Private Covenants & RLUIPA
In a nationwide case of first impression, an attempt to enforce a private residential use restriction has been dismissed on RLUIPA grounds by a Texas trial court.
Schneider v. Gotthelf, No. 429-04998-2013 (429th Dist. Ct., Collin County, Tex.) involves a residential development in which all parcels are subject to a uniform declaration of restrictions. Among those restrictions is one that restricts development on each residential lot to a “single family private dwelling.” With the owner’s permission, a religious group began using an unoccupied home for weekly services. A neighboring homeowner brought suit to enforce the restriction. The community’s homeowner association (HOA) later intervened as an additional plaintiff.
The religious group (and the non-resident owners of the lot) moved for summary judgment. Without elaboration, the court concluded the Defendants’ motion “should be granted as a matter of law under both (1) the Texas Religious Freedom Restoration Act (“TRFRA”), and (2) the federal Religious Land Use and Institutionalized Persons Act (“RLUIPA”)” Order Granting Defendants’ Motion for Summary Judgment, Feb. 12, 2015.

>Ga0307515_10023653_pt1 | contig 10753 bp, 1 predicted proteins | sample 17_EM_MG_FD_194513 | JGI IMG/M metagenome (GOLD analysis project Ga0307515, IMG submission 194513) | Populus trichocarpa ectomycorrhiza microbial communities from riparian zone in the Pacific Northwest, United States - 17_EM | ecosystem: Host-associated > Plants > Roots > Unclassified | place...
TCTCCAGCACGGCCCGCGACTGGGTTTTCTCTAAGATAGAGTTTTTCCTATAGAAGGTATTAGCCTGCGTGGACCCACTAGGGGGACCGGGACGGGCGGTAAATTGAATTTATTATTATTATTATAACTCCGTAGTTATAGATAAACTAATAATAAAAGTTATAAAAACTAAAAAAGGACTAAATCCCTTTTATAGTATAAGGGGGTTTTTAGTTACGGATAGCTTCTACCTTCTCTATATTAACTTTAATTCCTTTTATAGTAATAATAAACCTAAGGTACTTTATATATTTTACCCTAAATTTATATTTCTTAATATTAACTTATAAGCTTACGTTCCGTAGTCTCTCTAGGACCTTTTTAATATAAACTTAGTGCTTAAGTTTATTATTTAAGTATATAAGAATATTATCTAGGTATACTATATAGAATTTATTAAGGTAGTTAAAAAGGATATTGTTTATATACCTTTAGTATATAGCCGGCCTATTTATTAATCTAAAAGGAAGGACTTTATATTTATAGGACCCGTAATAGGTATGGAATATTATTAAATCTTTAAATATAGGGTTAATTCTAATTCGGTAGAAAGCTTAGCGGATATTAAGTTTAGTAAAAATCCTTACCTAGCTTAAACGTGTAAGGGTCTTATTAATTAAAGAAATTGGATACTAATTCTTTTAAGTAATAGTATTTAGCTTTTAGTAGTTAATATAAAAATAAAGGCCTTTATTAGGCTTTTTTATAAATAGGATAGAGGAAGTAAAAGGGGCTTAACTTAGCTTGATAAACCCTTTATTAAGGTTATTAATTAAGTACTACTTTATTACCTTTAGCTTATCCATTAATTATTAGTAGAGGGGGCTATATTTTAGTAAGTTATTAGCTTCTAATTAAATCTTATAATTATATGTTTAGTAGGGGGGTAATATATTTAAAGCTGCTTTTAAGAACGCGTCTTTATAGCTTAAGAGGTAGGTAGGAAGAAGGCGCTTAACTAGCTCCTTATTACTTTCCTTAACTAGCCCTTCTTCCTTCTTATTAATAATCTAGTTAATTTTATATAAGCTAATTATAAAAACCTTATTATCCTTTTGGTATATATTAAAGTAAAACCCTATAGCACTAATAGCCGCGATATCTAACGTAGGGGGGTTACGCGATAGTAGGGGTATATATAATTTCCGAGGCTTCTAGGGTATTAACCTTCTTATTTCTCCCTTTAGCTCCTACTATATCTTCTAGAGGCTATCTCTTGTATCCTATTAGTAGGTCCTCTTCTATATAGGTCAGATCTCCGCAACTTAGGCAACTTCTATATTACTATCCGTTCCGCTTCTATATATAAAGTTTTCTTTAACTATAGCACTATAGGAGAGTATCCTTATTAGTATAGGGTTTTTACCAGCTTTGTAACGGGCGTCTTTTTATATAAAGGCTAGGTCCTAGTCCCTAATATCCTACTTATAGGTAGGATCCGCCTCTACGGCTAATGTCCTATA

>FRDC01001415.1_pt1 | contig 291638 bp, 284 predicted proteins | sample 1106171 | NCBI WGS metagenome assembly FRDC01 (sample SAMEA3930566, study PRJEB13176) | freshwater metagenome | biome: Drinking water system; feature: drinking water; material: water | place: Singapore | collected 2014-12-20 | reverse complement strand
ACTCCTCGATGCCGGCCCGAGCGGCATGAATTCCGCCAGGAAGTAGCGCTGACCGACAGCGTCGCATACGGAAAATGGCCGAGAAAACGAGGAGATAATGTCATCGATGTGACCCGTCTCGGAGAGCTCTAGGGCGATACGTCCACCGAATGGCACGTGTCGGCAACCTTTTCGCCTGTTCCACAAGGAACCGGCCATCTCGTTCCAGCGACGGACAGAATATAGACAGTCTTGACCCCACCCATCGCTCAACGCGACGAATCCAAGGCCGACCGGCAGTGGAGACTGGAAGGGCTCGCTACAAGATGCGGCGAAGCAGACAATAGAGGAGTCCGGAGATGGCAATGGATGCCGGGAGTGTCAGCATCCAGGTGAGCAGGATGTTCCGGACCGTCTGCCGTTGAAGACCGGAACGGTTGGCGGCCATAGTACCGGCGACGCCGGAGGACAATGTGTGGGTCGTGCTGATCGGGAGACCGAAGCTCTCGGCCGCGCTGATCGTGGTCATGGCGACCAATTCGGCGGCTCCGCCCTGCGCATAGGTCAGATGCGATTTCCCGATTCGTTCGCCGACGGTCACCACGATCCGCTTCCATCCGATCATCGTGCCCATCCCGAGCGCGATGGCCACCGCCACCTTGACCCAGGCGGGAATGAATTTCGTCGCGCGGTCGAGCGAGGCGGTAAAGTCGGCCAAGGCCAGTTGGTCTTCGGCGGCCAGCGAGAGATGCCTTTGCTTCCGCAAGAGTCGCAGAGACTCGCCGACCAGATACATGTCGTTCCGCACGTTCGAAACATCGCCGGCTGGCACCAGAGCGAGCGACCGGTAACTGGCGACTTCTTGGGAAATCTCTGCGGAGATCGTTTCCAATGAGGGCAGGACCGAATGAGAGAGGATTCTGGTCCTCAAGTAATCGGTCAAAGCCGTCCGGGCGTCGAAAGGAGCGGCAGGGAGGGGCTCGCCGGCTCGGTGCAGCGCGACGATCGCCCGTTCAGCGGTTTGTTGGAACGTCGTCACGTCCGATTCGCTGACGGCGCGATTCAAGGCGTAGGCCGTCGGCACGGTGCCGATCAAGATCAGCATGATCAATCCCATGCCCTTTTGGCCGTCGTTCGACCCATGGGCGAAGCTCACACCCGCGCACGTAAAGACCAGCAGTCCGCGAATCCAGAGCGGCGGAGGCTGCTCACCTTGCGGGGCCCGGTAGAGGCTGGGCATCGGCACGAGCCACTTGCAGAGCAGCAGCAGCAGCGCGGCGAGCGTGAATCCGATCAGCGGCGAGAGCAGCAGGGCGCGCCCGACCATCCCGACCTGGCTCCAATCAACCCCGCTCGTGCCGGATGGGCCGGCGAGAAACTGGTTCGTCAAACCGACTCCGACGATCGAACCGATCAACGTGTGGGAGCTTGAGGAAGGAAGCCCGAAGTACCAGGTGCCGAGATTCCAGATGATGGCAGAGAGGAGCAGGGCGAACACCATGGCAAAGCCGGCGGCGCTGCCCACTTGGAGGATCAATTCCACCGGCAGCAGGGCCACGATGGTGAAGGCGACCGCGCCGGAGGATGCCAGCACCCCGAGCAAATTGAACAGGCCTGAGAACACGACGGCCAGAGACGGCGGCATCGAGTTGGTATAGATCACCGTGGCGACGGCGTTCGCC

In their motion papers, the Defendants contended that because Texas statutes “authorize” “the creation and enforcement” of restrictive covenants, any private pursuit of enforcement is an “exercise of governmental authority.” In addition, the Defendants characterized the HOA as a “quasi-governmental entity” subject to the same limitations imposed by TRFRA on a “government agency.” (TRFRA defines “government agency” as the state of Texas, any of its political subdivisions, or an “agency of this state … including a department, bureau, board, commission, office, agency, council, or public institution of higher education.”) Finally, the Defendants claim judicial enforcement of the restrictive covenant is itself state action prohibited by TRFRA. The RLUIPA claims are buttressed with substantially the same arguments as the state claims. The relevant excerpts from the 365-page motion are available here.
The pro se homeowner Plaintiff had moved for summary judgment on the ground that neither the TRFRA nor RLUIPA prohibited activities of a purely private individual. The Order did not address that argument. [Constructive Notice Newsletter has not yet been able to review the motion papers submitted by the HOA].
RLUIPA disputes typically spring from recent regulatory action by a municipal entity. Apart from the facial applicability of TRFRA and RLUIPA, the Schneider case raises the tantalizing question of retroactive application of these statutes. The restrictive covenant at issue was recorded in 1979, more than 20 years before TRFRA or RLUIPA were enacted. There is no dispute the Defendant owners in Schneider took title with constructive, if not actual, notice of the recorded declaration. Hence, to the extent the declaration is a contract mutually binding all owners within the community, the constitutionality of applying TRFRA is called into question under the Contracts Clause. Similarly, to the extent the restrictions constitute property rights, Takings Clause liability may attach to TRFRA’s impairment of those rights.